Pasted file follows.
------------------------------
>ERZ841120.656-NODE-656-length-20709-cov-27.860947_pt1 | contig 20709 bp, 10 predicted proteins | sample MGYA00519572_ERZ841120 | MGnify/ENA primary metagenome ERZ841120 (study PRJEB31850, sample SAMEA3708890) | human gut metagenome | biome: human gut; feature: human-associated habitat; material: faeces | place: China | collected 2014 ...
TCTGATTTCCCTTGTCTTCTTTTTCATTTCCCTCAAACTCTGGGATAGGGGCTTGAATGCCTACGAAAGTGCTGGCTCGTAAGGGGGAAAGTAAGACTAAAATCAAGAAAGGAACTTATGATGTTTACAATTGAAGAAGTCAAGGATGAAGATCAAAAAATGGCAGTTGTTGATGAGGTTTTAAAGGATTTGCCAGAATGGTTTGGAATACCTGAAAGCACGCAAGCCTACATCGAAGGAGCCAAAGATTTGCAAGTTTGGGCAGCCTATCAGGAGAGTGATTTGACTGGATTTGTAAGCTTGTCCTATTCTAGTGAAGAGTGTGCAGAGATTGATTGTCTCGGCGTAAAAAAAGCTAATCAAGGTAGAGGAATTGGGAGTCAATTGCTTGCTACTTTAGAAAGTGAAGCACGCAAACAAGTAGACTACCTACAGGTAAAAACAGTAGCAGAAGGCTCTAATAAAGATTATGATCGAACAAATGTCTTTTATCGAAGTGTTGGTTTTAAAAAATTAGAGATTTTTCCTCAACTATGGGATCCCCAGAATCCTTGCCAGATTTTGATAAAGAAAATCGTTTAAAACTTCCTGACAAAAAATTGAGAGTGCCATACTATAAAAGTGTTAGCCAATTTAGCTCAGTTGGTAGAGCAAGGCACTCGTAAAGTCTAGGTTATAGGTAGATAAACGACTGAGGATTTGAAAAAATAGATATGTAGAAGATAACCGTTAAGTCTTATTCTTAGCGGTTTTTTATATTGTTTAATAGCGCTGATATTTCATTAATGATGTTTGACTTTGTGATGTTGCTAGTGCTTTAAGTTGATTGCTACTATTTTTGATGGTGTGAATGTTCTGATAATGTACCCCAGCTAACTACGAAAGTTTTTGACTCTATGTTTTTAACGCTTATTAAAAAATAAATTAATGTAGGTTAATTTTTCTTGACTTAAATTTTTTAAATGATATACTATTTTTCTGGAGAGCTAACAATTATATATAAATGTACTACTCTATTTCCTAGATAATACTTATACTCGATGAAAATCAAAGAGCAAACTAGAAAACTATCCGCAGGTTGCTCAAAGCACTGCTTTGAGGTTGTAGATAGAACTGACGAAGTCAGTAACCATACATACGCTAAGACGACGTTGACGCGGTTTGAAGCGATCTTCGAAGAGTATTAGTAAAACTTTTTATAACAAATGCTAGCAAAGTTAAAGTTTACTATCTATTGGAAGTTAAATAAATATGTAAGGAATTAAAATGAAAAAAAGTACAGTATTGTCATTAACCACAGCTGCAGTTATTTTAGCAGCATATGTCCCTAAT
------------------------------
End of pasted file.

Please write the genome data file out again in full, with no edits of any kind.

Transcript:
>ERZ841120.656-NODE-656-length-20709-cov-27.860947_pt1 | contig 20709 bp, 10 predicted proteins | sample MGYA00519572_ERZ841120 | MGnify/ENA primary metagenome ERZ841120 (study PRJEB31850, sample SAMEA3708890) | human gut metagenome | biome: human gut; feature: human-associated habitat; material: faeces | place: China | collected 2014 ...
TCTGATTTCCCTTGTCTTCTTTTTCATTTCCCTCAAACTCTGGGATAGGGGCTTGAATGCCTACGAAAGTGCTGGCTCGTAAGGGGGAAAGTAAGACTAAAATCAAGAAAGGAACTTATGATGTTTACAATTGAAGAAGTCAAGGATGAAGATCAAAAAATGGCAGTTGTTGATGAGGTTTTAAAGGATTTGCCAGAATGGTTTGGAATACCTGAAAGCACGCAAGCCTACATCGAAGGAGCCAAAGATTTGCAAGTTTGGGCAGCCTATCAGGAGAGTGATTTGACTGGATTTGTAAGCTTGTCCTATTCTAGTGAAGAGTGTGCAGAGATTGATTGTCTCGGCGTAAAAAAAGCTAATCAAGGTAGAGGAATTGGGAGTCAATTGCTTGCTACTTTAGAAAGTGAAGCACGCAAACAAGTAGACTACCTACAGGTAAAAACAGTAGCAGAAGGCTCTAATAAAGATTATGATCGAACAAATGTCTTTTATCGAAGTGTTGGTTTTAAAAAATTAGAGATTTTTCCTCAACTATGGGATCCCCAGAATCCTTGCCAGATTTTGATAAAGAAAATCGTTTAAAACTTCCTGACAAAAAATTGAGAGTGCCATACTATAAAAGTGTTAGCCAATTTAGCTCAGTTGGTAGAGCAAGGCACTCGTAAAGTCTAGGTTATAGGTAGATAAACGACTGAGGATTTGAAAAAATAGATATGTAGAAGATAACCGTTAAGTCTTATTCTTAGCGGTTTTTTATATTGTTTAATAGCGCTGATATTTCATTAATGATGTTTGACTTTGTGATGTTGCTAGTGCTTTAAGTTGATTGCTACTATTTTTGATGGTGTGAATGTTCTGATAATGTACCCCAGCTAACTACGAAAGTTTTTGACTCTATGTTTTTAACGCTTATTAAAAAATAAATTAATGTAGGTTAATTTTTCTTGACTTAAATTTTTTAAATGATATACTATTTTTCTGGAGAGCTAACAATTATATATAAATGTACTACTCTATTTCCTAGATAATACTTATACTCGATGAAAATCAAAGAGCAAACTAGAAAACTATCCGCAGGTTGCTCAAAGCACTGCTTTGAGGTTGTAGATAGAACTGACGAAGTCAGTAACCATACATACGCTAAGACGACGTTGACGCGGTTTGAAGCGATCTTCGAAGAGTATTAGTAAAACTTTTTATAACAAATGCTAGCAAAGTTAAAGTTTACTATCTATTGGAAGTTAAATAAATATGTAAGGAATTAAAATGAAAAAAAGTACAGTATTGTCATTAACCACAGCTGCAGTTATTTTAGCAGCATATGTCCCTAAT